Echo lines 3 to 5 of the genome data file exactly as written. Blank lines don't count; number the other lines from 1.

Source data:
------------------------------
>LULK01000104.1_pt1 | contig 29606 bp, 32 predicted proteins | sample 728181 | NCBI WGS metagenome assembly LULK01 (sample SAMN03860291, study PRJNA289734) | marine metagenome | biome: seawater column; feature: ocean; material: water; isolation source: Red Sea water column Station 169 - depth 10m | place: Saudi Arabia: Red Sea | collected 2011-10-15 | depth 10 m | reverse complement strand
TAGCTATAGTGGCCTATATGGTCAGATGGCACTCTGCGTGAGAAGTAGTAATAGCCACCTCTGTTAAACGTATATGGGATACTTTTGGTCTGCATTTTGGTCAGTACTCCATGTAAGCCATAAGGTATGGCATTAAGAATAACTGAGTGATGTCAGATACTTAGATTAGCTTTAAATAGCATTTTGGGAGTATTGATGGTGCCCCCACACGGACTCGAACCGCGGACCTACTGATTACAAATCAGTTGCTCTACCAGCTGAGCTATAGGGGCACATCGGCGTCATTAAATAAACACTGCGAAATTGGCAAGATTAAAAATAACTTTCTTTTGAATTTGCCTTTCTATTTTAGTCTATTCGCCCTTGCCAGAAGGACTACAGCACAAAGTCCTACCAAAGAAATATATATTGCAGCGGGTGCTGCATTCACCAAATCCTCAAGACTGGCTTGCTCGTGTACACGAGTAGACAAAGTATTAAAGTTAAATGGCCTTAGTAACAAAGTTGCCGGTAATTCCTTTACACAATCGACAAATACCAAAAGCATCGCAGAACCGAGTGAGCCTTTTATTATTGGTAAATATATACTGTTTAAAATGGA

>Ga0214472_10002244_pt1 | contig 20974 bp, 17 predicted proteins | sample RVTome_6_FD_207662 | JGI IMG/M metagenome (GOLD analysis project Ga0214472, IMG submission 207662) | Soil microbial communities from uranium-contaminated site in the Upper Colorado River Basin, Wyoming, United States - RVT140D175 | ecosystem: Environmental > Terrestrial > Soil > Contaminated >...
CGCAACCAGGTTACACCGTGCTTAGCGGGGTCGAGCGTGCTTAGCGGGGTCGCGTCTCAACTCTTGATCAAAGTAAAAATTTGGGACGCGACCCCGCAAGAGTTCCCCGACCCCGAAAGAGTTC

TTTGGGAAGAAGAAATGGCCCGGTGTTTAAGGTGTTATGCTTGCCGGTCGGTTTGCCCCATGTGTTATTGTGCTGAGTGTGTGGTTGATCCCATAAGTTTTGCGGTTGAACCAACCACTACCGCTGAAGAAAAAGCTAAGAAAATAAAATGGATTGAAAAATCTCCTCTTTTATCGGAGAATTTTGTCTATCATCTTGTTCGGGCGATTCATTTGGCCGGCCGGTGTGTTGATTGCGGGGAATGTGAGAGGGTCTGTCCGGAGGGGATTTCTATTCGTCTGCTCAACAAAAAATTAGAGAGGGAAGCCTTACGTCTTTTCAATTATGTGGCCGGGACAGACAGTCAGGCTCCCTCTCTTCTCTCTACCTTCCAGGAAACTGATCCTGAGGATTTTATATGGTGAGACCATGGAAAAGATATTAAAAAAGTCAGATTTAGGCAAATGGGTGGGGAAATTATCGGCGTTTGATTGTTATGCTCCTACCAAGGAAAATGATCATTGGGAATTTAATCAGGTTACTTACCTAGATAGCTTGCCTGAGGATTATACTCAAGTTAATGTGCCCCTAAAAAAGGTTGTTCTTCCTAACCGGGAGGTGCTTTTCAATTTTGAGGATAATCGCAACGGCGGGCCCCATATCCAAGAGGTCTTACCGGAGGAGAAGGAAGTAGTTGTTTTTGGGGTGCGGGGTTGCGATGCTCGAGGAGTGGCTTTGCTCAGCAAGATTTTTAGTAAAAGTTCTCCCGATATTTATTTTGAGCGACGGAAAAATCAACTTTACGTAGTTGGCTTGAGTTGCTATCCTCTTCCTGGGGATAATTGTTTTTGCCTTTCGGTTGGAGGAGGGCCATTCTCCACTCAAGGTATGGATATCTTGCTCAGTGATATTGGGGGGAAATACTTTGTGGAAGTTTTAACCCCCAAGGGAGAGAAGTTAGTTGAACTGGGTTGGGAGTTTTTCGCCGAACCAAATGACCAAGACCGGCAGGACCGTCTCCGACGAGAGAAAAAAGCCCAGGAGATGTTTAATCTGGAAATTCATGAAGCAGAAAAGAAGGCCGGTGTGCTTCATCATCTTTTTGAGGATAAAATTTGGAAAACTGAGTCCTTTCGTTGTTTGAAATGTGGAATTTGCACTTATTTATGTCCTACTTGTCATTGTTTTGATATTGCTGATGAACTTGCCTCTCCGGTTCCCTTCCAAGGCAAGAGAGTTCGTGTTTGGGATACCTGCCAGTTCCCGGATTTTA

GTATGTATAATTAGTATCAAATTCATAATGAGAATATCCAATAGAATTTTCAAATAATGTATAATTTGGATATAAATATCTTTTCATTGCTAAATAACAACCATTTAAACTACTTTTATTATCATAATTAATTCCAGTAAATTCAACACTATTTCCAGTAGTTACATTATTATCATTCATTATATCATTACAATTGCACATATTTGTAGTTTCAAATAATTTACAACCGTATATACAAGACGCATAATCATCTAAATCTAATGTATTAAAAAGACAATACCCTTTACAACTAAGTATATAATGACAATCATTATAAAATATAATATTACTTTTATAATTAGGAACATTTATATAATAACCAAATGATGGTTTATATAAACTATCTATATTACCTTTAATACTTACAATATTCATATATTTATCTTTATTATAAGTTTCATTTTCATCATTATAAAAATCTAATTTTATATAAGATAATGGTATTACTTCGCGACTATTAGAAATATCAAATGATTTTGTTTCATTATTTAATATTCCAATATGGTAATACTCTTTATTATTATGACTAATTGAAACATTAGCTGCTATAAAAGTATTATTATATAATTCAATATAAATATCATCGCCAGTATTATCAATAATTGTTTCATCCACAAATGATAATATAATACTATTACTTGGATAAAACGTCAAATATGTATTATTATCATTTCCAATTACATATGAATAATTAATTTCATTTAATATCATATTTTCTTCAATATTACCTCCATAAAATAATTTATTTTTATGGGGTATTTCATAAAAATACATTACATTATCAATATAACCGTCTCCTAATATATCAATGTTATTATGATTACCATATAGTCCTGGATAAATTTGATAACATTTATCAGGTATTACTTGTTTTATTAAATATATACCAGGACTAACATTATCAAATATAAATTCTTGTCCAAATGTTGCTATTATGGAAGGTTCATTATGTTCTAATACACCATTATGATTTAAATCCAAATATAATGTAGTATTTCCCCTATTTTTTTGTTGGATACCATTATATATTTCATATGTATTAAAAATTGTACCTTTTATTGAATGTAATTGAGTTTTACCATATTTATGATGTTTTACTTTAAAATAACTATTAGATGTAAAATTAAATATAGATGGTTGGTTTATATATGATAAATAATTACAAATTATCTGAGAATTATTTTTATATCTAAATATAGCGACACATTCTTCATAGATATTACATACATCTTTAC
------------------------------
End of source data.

>Ga0214472_10002244_pt1 | contig 20974 bp, 17 predicted proteins | sample RVTome_6_FD_207662 | JGI IMG/M metagenome (GOLD analysis project Ga0214472, IMG submission 207662) | Soil microbial communities from uranium-contaminated site in the Upper Colorado River Basin, Wyoming, United States - RVT140D175 | ecosystem: Environmental > Terrestrial > Soil > Contaminated >...
CGCAACCAGGTTACACCGTGCTTAGCGGGGTCGAGCGTGCTTAGCGGGGTCGCGTCTCAACTCTTGATCAAAGTAAAAATTTGGGACGCGACCCCGCAAGAGTTCCCCGACCCCGAAAGAGTTC

TTTGGGAAGAAGAAATGGCCCGGTGTTTAAGGTGTTATGCTTGCCGGTCGGTTTGCCCCATGTGTTATTGTGCTGAGTGTGTGGTTGATCCCATAAGTTTTGCGGTTGAACCAACCACTACCGCTGAAGAAAAAGCTAAGAAAATAAAATGGATTGAAAAATCTCCTCTTTTATCGGAGAATTTTGTCTATCATCTTGTTCGGGCGATTCATTTGGCCGGCCGGTGTGTTGATTGCGGGGAATGTGAGAGGGTCTGTCCGGAGGGGATTTCTATTCGTCTGCTCAACAAAAAATTAGAGAGGGAAGCCTTACGTCTTTTCAATTATGTGGCCGGGACAGACAGTCAGGCTCCCTCTCTTCTCTCTACCTTCCAGGAAACTGATCCTGAGGATTTTATATGGTGAGACCATGGAAAAGATATTAAAAAAGTCAGATTTAGGCAAATGGGTGGGGAAATTATCGGCGTTTGATTGTTATGCTCCTACCAAGGAAAATGATCATTGGGAATTTAATCAGGTTACTTACCTAGATAGCTTGCCTGAGGATTATACTCAAGTTAATGTGCCCCTAAAAAAGGTTGTTCTTCCTAACCGGGAGGTGCTTTTCAATTTTGAGGATAATCGCAACGGCGGGCCCCATATCCAAGAGGTCTTACCGGAGGAGAAGGAAGTAGTTGTTTTTGGGGTGCGGGGTTGCGATGCTCGAGGAGTGGCTTTGCTCAGCAAGATTTTTAGTAAAAGTTCTCCCGATATTTATTTTGAGCGACGGAAAAATCAACTTTACGTAGTTGGCTTGAGTTGCTATCCTCTTCCTGGGGATAATTGTTTTTGCCTTTCGGTTGGAGGAGGGCCATTCTCCACTCAAGGTATGGATATCTTGCTCAGTGATATTGGGGGGAAATACTTTGTGGAAGTTTTAACCCCCAAGGGAGAGAAGTTAGTTGAACTGGGTTGGGAGTTTTTCGCCGAACCAAATGACCAAGACCGGCAGGACCGTCTCCGACGAGAGAAAAAAGCCCAGGAGATGTTTAATCTGGAAATTCATGAAGCAGAAAAGAAGGCCGGTGTGCTTCATCATCTTTTTGAGGATAAAATTTGGAAAACTGAGTCCTTTCGTTGTTTGAAATGTGGAATTTGCACTTATTTATGTCCTACTTGTCATTGTTTTGATATTGCTGATGAACTTGCCTCTCCGGTTCCCTTCCAAGGCAAGAGAGTTCGTGTTTGGGATACCTGCCAGTTCCCGGATTTTA